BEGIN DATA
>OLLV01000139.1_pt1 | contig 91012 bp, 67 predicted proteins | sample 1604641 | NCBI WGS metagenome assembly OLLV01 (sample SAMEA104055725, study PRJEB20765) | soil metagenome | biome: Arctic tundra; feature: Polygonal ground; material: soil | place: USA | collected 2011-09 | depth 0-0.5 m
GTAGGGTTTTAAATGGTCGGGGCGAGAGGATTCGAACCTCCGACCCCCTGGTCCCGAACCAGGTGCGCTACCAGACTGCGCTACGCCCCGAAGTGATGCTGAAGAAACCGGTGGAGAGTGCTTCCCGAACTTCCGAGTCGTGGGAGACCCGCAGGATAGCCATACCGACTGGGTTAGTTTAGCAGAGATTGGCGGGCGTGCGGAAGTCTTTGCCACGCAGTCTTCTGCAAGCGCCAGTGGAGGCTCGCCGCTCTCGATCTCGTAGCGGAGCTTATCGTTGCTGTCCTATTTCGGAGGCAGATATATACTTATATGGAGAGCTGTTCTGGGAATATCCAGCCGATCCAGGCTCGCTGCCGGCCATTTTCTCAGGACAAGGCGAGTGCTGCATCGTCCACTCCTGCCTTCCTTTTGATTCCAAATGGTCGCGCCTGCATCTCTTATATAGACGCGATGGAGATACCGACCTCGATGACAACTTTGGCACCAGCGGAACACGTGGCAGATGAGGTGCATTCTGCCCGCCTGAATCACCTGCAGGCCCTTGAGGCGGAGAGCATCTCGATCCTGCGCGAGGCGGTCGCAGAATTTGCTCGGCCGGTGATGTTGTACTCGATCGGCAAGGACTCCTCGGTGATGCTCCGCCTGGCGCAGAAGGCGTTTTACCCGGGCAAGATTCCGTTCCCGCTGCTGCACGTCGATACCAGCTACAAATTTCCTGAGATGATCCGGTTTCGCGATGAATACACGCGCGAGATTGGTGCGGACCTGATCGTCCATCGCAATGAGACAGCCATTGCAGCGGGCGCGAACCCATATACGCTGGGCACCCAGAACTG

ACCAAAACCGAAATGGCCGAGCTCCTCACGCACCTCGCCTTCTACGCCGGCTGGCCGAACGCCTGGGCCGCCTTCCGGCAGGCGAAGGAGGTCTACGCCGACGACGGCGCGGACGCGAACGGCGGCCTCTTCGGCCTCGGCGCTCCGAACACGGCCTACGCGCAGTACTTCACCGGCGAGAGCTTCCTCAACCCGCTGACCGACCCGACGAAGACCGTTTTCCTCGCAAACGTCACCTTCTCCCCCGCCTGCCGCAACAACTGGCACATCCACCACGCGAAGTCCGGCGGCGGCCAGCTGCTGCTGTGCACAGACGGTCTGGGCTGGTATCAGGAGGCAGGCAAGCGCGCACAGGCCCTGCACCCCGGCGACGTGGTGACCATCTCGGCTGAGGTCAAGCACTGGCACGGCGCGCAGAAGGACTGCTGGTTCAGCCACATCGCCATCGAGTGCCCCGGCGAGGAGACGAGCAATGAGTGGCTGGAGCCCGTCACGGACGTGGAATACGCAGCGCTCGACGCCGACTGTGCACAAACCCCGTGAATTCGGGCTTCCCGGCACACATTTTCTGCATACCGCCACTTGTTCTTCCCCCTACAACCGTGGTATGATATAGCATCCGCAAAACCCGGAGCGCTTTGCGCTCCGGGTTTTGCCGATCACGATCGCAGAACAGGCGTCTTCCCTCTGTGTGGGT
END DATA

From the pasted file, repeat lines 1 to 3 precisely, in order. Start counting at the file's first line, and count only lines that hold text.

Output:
>OLLV01000139.1_pt1 | contig 91012 bp, 67 predicted proteins | sample 1604641 | NCBI WGS metagenome assembly OLLV01 (sample SAMEA104055725, study PRJEB20765) | soil metagenome | biome: Arctic tundra; feature: Polygonal ground; material: soil | place: USA | collected 2011-09 | depth 0-0.5 m
GTAGGGTTTTAAATGGTCGGGGCGAGAGGATTCGAACCTCCGACCCCCTGGTCCCGAACCAGGTGCGCTACCAGACTGCGCTACGCCCCGAAGTGATGCTGAAGAAACCGGTGGAGAGTGCTTCCCGAACTTCCGAGTCGTGGGAGACCCGCAGGATAGCCATACCGACTGGGTTAGTTTAGCAGAGATTGGCGGGCGTGCGGAAGTCTTTGCCACGCAGTCTTCTGCAAGCGCCAGTGGAGGCTCGCCGCTCTCGATCTCGTAGCGGAGCTTATCGTTGCTGTCCTATTTCGGAGGCAGATATATACTTATATGGAGAGCTGTTCTGGGAATATCCAGCCGATCCAGGCTCGCTGCCGGCCATTTTCTCAGGACAAGGCGAGTGCTGCATCGTCCACTCCTGCCTTCCTTTTGATTCCAAATGGTCGCGCCTGCATCTCTTATATAGACGCGATGGAGATACCGACCTCGATGACAACTTTGGCACCAGCGGAACACGTGGCAGATGAGGTGCATTCTGCCCGCCTGAATCACCTGCAGGCCCTTGAGGCGGAGAGCATCTCGATCCTGCGCGAGGCGGTCGCAGAATTTGCTCGGCCGGTGATGTTGTACTCGATCGGCAAGGACTCCTCGGTGATGCTCCGCCTGGCGCAGAAGGCGTTTTACCCGGGCAAGATTCCGTTCCCGCTGCTGCACGTCGATACCAGCTACAAATTTCCTGAGATGATCCGGTTTCGCGATGAATACACGCGCGAGATTGGTGCGGACCTGATCGTCCATCGCAATGAGACAGCCATTGCAGCGGGCGCGAACCCATATACGCTGGGCACCCAGAACTG

ACCAAAACCGAAATGGCCGAGCTCCTCACGCACCTCGCCTTCTACGCCGGCTGGCCGAACGCCTGGGCCGCCTTCCGGCAGGCGAAGGAGGTCTACGCCGACGACGGCGCGGACGCGAACGGCGGCCTCTTCGGCCTCGGCGCTCCGAACACGGCCTACGCGCAGTACTTCACCGGCGAGAGCTTCCTCAACCCGCTGACCGACCCGACGAAGACCGTTTTCCTCGCAAACGTCACCTTCTCCCCCGCCTGCCGCAACAACTGGCACATCCACCACGCGAAGTCCGGCGGCGGCCAGCTGCTGCTGTGCACAGACGGTCTGGGCTGGTATCAGGAGGCAGGCAAGCGCGCACAGGCCCTGCACCCCGGCGACGTGGTGACCATCTCGGCTGAGGTCAAGCACTGGCACGGCGCGCAGAAGGACTGCTGGTTCAGCCACATCGCCATCGAGTGCCCCGGCGAGGAGACGAGCAATGAGTGGCTGGAGCCCGTCACGGACGTGGAATACGCAGCGCTCGACGCCGACTGTGCACAAACCCCGTGAATTCGGGCTTCCCGGCACACATTTTCTGCATACCGCCACTTGTTCTTCCCCCTACAACCGTGGTATGATATAGCATCCGCAAAACCCGGAGCGCTTTGCGCTCCGGGTTTTGCCGATCACGATCGCAGAACAGGCGTCTTCCCTCTGTGTGGGT